A straight-forward woodlot harvest
Neil Cullen, New Zealand Tree Grower August 2018.
When we took over management of the family farm at Glenomaru, South Otago in 1991 there were 45 hectares of established radiata pine woodlots. This, and the considerable potential for more planting, was the greatest enticement to leave behind our 116-hectare farm 45 km to the north where we had planted every justifiable corner in a range of species.
This summer we harvested the last of those pre-1990 woodlots. It was a 6.5-hectare block planted in 1986 on an area which had been in native forest but was ravaged by fire in the early 1970s.
In 1991 this block had already been thinned to about 650 stems a hectare and with significant native regrowth gave an impression of a struggling patchy woodlot. We briefly considered starting again but with other priorities looming, including new blocks to plant it was decided to leave it to grow and see what happened.
Pruning to six metres took place over most of the block in three lifts with a wind exposed top corner left untended. No more thinning was carried out until they were 21 years old by which time getting the stems on the ground was a challenging exercise. Final stocking was 450 a hectare on average but varied from 300 to 600 per hectare.
New road and culvert
In my ignorance I assumed that harvesting this block would involve pulling the logs to the flat area at the top accessed by an established internal road. When Venture Forestry’s Mort Shepherd, who had managed our previous harvest, looked at the block he quickly concluded that pulling logs downhill to a skid site developed on the cultivated paddock below would mean a considerable saving in logging costs. This would involve another crossing of the Glenomaru stream and 150 metres of new roading. However, the fact that this new skid site could be used for the adjoining next woodlot to be harvested, swayed us into going with this option.
We quickly engaged a local contractor to put in the new roading and stream crossing. It was decided to put in a temporary culvert of two 450 mm pipes which could be removed after harvest and this was achieved with very little disturbance of the stream bed. Having rock available from an existing quarry within 500 metres meant the access road and crossing was established for only $7,900. After removing a couple of short fences we were ready to go.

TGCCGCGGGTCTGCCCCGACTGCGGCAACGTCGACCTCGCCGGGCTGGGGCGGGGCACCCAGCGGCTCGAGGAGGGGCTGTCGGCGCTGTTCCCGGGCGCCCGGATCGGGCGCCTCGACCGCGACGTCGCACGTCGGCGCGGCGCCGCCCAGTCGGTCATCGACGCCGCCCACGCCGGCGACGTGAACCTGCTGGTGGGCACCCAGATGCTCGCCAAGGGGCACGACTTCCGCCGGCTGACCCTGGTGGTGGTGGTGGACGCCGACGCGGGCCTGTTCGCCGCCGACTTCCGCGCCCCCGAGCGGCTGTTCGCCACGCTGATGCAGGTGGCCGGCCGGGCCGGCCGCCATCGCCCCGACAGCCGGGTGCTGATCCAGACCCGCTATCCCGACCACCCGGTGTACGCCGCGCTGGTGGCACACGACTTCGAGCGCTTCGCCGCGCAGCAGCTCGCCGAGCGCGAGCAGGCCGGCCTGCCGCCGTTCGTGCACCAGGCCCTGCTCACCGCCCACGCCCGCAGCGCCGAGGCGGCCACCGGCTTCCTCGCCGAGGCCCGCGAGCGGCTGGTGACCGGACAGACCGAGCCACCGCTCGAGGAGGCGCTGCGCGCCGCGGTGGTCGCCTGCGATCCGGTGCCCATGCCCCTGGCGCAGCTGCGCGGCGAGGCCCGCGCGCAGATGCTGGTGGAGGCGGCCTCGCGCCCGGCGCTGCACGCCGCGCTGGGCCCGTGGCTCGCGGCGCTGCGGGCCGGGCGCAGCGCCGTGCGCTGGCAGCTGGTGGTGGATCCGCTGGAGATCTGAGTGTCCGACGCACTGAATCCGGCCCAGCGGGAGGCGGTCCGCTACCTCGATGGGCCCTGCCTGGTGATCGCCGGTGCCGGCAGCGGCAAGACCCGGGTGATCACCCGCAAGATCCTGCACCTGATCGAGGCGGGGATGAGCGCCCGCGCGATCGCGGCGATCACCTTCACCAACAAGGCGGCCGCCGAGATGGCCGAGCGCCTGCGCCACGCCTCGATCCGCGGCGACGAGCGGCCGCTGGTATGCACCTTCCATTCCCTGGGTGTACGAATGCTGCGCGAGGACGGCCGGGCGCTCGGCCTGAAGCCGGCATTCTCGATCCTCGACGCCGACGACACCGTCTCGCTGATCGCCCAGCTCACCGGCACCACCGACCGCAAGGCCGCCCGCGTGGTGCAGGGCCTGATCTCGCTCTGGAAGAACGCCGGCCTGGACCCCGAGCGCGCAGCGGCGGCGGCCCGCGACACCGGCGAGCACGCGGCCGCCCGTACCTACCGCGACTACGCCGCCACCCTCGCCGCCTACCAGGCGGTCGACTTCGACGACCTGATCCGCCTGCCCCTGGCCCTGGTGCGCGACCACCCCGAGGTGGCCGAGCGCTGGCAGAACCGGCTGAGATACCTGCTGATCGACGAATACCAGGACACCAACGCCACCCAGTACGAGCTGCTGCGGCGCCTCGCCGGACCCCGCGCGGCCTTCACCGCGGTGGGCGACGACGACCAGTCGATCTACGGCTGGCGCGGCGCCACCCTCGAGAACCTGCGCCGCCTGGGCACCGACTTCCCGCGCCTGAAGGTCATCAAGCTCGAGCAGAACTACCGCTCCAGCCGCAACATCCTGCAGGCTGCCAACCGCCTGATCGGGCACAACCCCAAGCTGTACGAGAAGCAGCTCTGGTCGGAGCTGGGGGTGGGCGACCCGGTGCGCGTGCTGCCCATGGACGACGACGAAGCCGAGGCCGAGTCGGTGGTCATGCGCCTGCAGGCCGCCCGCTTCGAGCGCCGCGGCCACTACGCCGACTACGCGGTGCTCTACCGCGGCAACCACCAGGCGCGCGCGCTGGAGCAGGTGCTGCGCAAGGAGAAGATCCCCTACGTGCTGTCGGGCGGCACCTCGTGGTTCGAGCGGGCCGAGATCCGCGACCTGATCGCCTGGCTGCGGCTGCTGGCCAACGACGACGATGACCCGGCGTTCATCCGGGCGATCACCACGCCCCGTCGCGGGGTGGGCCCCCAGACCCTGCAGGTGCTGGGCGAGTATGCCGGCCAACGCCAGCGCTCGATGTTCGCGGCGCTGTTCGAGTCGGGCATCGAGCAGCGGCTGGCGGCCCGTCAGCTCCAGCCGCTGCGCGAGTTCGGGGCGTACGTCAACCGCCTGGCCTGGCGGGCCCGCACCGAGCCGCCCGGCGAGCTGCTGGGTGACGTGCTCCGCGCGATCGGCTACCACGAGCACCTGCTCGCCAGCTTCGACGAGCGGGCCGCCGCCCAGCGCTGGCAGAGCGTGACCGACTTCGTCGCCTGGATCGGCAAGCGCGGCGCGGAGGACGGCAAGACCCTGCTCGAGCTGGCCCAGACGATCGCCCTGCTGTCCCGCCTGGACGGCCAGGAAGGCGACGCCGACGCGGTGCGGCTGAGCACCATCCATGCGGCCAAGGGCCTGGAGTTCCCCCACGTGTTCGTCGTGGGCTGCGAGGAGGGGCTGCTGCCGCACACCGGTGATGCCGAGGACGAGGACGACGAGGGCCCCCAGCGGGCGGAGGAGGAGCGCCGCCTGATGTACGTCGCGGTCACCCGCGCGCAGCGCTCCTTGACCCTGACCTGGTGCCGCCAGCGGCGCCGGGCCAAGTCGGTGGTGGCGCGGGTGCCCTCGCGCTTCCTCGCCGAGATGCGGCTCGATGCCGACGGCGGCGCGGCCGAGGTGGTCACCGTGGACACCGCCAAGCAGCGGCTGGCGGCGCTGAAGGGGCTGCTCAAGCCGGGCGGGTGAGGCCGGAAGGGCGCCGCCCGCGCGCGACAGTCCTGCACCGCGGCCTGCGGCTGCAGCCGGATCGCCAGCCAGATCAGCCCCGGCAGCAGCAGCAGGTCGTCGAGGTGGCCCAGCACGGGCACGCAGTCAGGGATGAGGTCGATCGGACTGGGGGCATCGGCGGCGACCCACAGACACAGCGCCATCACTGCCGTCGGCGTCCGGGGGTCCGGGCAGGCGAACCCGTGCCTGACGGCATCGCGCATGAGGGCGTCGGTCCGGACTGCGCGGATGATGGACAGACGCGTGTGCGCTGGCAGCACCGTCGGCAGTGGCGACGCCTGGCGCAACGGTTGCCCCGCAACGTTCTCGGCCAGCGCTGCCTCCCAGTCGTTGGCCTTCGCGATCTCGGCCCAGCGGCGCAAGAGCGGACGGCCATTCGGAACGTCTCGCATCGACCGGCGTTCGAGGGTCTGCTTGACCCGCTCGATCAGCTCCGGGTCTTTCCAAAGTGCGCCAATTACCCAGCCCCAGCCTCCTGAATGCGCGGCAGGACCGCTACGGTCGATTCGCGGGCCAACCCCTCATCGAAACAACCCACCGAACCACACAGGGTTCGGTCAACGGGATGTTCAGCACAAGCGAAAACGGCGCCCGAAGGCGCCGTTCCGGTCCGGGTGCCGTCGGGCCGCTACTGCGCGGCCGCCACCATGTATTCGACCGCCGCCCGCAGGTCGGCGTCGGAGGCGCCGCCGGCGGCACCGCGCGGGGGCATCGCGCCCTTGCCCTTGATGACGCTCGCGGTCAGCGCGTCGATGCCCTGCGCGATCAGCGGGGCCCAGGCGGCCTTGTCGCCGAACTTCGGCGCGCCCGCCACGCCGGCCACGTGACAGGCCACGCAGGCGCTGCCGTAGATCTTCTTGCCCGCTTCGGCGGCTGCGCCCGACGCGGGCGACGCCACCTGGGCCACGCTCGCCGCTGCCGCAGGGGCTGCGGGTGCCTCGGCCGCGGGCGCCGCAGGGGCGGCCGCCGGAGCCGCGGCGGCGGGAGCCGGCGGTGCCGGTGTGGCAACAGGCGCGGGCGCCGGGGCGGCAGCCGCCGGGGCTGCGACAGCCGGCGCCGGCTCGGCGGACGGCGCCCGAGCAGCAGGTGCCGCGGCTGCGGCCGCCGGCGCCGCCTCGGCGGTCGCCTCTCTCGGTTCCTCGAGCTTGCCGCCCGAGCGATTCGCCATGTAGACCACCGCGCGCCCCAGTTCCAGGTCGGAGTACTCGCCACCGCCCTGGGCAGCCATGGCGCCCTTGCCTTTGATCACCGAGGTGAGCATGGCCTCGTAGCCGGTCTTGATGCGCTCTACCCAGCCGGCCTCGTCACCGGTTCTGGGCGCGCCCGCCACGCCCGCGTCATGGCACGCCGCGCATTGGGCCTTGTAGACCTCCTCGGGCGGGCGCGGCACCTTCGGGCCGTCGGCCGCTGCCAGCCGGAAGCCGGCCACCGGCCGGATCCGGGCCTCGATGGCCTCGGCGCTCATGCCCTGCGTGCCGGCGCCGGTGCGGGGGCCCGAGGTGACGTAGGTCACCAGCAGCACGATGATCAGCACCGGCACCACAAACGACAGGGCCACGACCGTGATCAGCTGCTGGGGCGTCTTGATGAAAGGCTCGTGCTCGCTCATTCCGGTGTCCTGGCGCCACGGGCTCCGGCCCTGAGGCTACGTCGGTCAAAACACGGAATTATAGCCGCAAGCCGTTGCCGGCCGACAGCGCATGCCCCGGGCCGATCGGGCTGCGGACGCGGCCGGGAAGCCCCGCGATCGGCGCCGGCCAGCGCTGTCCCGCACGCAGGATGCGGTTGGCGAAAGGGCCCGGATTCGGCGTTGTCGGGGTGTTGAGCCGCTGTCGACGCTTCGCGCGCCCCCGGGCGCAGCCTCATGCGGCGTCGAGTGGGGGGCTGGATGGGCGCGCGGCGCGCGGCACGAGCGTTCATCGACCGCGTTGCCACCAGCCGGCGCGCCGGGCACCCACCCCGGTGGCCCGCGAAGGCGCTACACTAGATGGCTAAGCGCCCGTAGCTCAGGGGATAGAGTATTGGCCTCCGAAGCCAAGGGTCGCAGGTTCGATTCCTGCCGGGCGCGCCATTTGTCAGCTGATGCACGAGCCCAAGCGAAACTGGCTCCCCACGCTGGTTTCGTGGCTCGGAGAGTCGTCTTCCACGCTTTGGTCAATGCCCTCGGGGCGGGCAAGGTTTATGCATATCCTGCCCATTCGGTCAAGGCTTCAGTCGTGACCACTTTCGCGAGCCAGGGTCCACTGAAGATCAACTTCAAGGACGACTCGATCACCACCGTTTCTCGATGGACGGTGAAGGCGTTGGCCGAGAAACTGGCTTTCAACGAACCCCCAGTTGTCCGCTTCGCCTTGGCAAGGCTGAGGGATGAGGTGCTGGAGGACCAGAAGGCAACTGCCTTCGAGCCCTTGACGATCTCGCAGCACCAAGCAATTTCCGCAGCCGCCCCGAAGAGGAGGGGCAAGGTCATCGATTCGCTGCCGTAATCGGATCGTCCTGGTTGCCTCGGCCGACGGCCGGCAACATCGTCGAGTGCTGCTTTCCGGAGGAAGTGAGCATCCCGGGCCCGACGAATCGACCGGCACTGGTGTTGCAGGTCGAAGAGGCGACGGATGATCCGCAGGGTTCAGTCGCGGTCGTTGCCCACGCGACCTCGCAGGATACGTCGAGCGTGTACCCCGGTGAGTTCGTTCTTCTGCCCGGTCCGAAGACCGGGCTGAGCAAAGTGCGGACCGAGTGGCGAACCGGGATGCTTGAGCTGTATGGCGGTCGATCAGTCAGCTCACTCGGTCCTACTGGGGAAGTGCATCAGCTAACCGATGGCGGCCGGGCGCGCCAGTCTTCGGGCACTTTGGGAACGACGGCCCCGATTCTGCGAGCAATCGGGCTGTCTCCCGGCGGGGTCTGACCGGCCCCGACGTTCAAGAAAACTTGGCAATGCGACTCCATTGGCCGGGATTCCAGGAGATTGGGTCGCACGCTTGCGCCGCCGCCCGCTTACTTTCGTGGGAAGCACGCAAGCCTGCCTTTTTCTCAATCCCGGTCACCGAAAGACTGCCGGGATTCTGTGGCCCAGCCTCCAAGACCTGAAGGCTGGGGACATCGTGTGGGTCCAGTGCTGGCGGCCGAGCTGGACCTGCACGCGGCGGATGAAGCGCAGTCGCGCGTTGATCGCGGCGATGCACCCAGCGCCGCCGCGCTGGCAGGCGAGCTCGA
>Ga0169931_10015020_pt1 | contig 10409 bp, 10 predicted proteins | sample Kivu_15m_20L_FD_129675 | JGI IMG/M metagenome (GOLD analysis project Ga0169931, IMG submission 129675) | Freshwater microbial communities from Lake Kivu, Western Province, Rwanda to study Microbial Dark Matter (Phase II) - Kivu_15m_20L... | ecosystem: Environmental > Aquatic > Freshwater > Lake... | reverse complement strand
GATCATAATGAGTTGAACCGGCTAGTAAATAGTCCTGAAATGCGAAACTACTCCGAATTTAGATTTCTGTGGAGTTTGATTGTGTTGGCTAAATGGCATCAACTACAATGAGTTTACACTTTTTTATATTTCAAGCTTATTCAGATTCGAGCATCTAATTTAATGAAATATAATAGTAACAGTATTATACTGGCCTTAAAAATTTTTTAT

A ten day operation
As woodlot logging operations go, this one was relatively straight forward. Virtually all the trees were on a continuous 17 degree slope with only one small dry gully to contend with. The only complication was an adjoining QE II protected block of regenerating native forest. This was easily managed by the crew of Dennis Haye Logging who kept all trees from falling in that direction.
With a Madill self-levelling felling machine knocking the trees down and a six-wheeled skidder pulling as many logs as it could ft in its grapple down to the skid site, felling was complete within ten working days. Processing, sorting and loading the logs was handled by three more machines. Hand felling and delimbing was required for only a few outside trees and misshapen stems in the untended corner.
Dealing with the residues from logging operations is something that frustrates many farm foresters and this may only be improved when regional biofuel plants are established that can use waste and lower grades. With the current strong export demand for K grade logs we only needed to send three loads of billet wood to the MDF plant at Mataura but were still left with a large heap of bark, branches and offcuts. This we managed to mainly burn away to make the site available for the next harvest.
|Logs harvested||3,977 tonnes|
|Area harvested||6.5 hectares|
|Logs per hectare||612 tonnes|
|Pruning||24 per cent|
|Machinery transport costs||$6,875|
|Logging cost||$30 per tonne|
|Cartage to mills average||$18.52 per tonne|
|Forest levy paid||$1,074|
|Total nett income||$277,819|
|Nett income per hectare||$42,741|
|Nett income per tonne||$69.86|
The final returns are very satisfying and much better than I would have anticipated when looking at the young trees in 1991. Radiata is a very forgiving species and the result here shows that, even with less than optimal management, the finances for farm forestry stack up as a land use. We are fortunate in that our generally reliable summer rainfall ensures good yields, albeit in a 20 per cent longer time frame than northern latitudes. This is offset by being 130 km from our nearest port so there are many areas around the country that will return better nett profits than these with the current buoyant prices.